Do you want your future spouse to wait for you? Then you should wait for your future spouse. Do you want the person who is currently dating your future spouse to take what rightfully belongs to you? Then you shouldn’t take what rightfully belongs to someone else.

And another relevant quote:

For many reasons, one of the greatest gifts a husband can ever give his wife, and a wife can ever give her husband, is his or her virgin body on their wedding night.

I imagine a lifetime of building sex up as this magical thing that must take place with only one person ever (nevermind the fact that people can get married multiple times) would cause a person to take this view. But when analyzed, this view begins to take on a sinister tone. Your virgin body is a gift, it belongs to me. It’s not enough that you’re giving yourself and your love to me now; true love requires you to never have given it to anyone else.

And thus we return to the subject of jealousy.

I have had the experience of being jealous of a girlfriend’s previous sexual partners. It’s one thing to rationally acknowledge that she has dated other people, but it becomes a much more visceral experience when you’ve actually met one of those people. For me it was a very unpleasant, disturbing feeling. “This guy has had sex with the girl I love!?”

It’s ironic that such a sentence has almost nothing to do with love.

I imagined what it must have been like for my girlfriend in her previous relationships. She’s dated other people, kissed other people, been in love with other people (as have I). The thrill and excitement of being with me is something she used to feel for other people. I do not expect her not to have had these experiences – these experiences of happiness, love, and yes… sexual pleasure with other people. I’m happy that she was happy then, and I’m glad that we’re happy with each other now.

It would be further unjustifiable to say, if my girlfriend and I were married, that she had given something away that should have been mine. What, exactly, have I lost? I’ve written before about some of the things that, to me, make sex wonderful: the love, the caring, the physical pleasure and the joy of giving that pleasure to someone else, the ability to bring one’s full mind and personality into the act.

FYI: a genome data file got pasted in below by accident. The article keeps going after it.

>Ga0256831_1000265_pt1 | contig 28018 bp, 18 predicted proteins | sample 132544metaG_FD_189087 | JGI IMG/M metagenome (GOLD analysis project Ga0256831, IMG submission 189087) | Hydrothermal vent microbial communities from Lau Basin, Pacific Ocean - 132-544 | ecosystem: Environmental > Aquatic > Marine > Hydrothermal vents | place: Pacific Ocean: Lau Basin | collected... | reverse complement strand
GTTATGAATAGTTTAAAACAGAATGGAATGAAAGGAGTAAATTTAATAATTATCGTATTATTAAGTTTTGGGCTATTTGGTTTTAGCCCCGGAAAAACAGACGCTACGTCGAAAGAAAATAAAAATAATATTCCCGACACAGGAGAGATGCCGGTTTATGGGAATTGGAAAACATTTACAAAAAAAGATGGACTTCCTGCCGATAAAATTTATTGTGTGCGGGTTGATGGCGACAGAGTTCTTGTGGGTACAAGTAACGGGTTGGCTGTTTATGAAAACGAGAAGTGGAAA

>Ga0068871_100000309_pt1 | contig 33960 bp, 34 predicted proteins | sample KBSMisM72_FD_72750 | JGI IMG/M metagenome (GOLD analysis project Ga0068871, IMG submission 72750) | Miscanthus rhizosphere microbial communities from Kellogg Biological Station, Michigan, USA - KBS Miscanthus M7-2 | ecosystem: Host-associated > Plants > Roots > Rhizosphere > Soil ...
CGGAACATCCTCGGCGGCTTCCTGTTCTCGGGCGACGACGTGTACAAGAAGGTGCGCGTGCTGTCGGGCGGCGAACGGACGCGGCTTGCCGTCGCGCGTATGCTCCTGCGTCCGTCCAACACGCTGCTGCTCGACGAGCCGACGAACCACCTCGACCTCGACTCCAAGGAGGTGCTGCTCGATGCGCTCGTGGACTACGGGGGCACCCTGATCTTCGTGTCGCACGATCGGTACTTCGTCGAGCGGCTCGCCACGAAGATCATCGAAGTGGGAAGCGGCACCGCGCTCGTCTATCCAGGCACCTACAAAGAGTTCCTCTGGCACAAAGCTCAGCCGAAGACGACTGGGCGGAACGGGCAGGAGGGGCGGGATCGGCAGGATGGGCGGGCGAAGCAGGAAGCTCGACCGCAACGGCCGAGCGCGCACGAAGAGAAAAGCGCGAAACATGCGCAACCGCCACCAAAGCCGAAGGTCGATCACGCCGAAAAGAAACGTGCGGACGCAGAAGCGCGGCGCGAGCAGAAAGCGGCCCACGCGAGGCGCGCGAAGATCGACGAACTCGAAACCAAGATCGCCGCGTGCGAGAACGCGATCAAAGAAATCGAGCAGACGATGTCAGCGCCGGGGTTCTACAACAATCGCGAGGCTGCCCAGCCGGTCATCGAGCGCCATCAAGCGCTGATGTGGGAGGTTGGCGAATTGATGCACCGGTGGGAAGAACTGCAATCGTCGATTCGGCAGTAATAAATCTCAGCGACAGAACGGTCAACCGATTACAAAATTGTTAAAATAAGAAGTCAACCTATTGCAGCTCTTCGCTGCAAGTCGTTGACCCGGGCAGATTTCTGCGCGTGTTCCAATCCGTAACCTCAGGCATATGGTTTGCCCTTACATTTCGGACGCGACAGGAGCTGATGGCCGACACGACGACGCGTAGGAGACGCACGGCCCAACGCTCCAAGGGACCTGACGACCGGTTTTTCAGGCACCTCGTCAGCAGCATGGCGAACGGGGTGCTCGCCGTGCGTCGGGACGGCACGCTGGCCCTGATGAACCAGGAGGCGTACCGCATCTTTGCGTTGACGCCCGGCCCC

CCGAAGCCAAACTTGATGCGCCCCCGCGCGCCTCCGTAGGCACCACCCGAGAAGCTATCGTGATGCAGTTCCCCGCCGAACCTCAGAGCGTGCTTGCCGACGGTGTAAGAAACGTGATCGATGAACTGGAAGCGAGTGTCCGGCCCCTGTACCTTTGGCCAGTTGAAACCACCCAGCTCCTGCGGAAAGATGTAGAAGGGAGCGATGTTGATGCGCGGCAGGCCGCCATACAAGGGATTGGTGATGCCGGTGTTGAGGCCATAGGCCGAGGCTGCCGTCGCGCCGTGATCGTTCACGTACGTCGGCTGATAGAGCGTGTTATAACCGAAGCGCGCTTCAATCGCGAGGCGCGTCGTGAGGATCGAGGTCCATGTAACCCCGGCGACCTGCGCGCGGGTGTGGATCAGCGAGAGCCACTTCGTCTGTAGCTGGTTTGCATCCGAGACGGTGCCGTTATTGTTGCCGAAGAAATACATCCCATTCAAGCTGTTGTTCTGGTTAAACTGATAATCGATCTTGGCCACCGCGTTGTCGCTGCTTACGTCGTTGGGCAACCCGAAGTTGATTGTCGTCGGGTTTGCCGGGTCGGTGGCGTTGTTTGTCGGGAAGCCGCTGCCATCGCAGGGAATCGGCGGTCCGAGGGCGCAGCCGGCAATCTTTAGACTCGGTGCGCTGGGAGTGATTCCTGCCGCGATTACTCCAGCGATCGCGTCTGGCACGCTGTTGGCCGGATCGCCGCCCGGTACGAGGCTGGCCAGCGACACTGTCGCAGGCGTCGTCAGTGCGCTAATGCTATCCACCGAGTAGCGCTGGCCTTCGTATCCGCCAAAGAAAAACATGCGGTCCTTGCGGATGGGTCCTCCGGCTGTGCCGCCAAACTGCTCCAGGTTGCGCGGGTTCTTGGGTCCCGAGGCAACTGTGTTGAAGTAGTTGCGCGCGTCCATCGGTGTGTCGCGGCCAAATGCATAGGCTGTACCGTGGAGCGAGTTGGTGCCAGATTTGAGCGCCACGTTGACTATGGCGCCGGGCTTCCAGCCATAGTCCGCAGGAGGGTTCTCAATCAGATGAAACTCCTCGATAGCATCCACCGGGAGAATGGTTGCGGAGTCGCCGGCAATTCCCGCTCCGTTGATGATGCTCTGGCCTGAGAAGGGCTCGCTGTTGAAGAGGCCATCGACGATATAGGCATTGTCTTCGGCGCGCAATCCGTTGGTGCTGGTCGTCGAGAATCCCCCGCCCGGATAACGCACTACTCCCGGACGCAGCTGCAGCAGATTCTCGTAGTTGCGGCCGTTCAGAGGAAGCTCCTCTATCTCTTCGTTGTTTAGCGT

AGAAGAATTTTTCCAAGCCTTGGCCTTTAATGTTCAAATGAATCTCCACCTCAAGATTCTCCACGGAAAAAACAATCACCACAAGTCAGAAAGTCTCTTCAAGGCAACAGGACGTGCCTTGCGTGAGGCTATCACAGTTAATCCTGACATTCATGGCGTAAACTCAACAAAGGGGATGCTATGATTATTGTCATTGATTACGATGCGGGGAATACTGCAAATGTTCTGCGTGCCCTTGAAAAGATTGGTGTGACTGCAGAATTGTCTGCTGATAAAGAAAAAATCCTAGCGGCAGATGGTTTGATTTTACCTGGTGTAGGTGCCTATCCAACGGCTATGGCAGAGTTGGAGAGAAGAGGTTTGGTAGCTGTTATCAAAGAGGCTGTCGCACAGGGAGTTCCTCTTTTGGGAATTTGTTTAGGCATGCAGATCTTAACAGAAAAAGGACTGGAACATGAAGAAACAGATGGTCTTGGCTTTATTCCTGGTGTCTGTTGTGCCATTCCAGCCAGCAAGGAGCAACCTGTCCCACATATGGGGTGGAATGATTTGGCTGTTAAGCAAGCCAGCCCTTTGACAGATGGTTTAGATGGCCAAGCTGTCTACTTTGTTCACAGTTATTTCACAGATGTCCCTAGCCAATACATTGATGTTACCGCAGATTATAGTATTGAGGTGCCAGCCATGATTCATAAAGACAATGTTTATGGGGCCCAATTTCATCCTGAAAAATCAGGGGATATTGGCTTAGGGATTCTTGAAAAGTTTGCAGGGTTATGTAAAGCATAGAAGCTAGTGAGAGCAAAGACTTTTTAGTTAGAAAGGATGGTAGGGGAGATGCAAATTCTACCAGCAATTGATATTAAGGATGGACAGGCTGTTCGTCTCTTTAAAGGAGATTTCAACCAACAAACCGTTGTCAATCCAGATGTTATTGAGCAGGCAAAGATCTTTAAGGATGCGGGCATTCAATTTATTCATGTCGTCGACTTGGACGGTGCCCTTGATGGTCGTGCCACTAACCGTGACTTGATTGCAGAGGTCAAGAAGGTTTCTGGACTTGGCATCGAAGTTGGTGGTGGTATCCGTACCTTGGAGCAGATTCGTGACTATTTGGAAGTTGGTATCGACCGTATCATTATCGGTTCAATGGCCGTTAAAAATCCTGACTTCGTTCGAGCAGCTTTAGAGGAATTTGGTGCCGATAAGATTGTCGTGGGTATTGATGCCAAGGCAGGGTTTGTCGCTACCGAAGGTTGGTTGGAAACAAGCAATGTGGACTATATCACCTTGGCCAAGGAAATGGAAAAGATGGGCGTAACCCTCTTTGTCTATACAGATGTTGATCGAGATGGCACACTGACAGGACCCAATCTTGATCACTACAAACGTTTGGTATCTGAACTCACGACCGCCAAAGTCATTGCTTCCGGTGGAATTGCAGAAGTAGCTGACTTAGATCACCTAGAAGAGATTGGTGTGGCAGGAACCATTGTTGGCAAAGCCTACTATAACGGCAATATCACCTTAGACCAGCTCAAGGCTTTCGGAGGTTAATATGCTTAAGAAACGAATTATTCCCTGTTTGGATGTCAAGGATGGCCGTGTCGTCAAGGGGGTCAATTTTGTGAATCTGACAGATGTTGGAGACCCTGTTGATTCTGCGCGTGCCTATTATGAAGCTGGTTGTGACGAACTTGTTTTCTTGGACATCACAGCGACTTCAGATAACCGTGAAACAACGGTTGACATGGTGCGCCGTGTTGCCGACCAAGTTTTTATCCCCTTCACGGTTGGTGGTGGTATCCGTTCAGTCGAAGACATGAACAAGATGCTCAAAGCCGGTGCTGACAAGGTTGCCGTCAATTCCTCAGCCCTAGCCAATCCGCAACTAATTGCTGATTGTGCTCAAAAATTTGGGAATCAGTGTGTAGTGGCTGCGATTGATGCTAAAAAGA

We have all of that. We’ve loved others in the past, but that doesn’t change our ability to love each other now. If anything, we bring what we’ve learned in previous relationships into this one to make it better. That’s the kind of gift that really matters to me.

So all this pleasant-sounding language that Christians use to describe sex is really hiding an unpleasant and unrespectable philosophy. Honestly, it’s sad. It’s sad when social pressures force a person to impose this stupid, inhumane requirement on themselves, and they must later face the reality that other people are having sex before marriage and they’re not ashamed of it or harmed by it. It’s no wonder that Christians invent reasons to find harm in premarital sex, find ways to boost themselves up (“I’m saving myself for marriage!”), and find ways to describe their partners’ virginity in terms of something that is owed to them.

But we need to acknowledge this dissonance reduction for what it is – a way to feel better about a view of sex that makes people feel worse. And we need to be as outspoken as we can so that people know that it doesn’t have to be this way.

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Filed under Marriage, Relationships, Religion, Sex

The Catholic Church is still protecting criminals

The Catholic Church just does not care about people at all… unless those people are priests who are sexually abusing children.

The Irish government has just released a report showing that the Church in Ireland was covering up abuses by priests until as recently as 2009 – fourteen years after they promised to report all cases of abuse to civil authorities.

It never ends! These people are nothing more than criminals who will do anything they can to preserve their reputations and avoid punishment for the atrocities they’ve committed.

A group called Bishop Accountability, quoted in the article, gives a concise summary of the entire sex abuse scandal.

[The Cloyne Report is] disheartening confirmation that even today, despite the church’s knowledge of the profound anguish of thousands of victims, its reform policies are public relations ploys, not true child protection programs.

Exactly. In every incident, the Church has taken care to protect its reputation above all else, and avoided taking responsibility or showing true remorse for the horrible things its members have done.

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The importance of free speech

Johann Hari gives an excellent lecture defending free speech.

There are so many wonderful points made in this video. I’m just going to highlight two of my favorites:

All people deserve respect, but not all ideas do.

Nothing worth saying is inoffensive to everyone. Nothing worth saying will fail to make you enemies. And nothing worth saying will not produce a confrontation.

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Filed under First Amendment, Free Speech, Government, Religion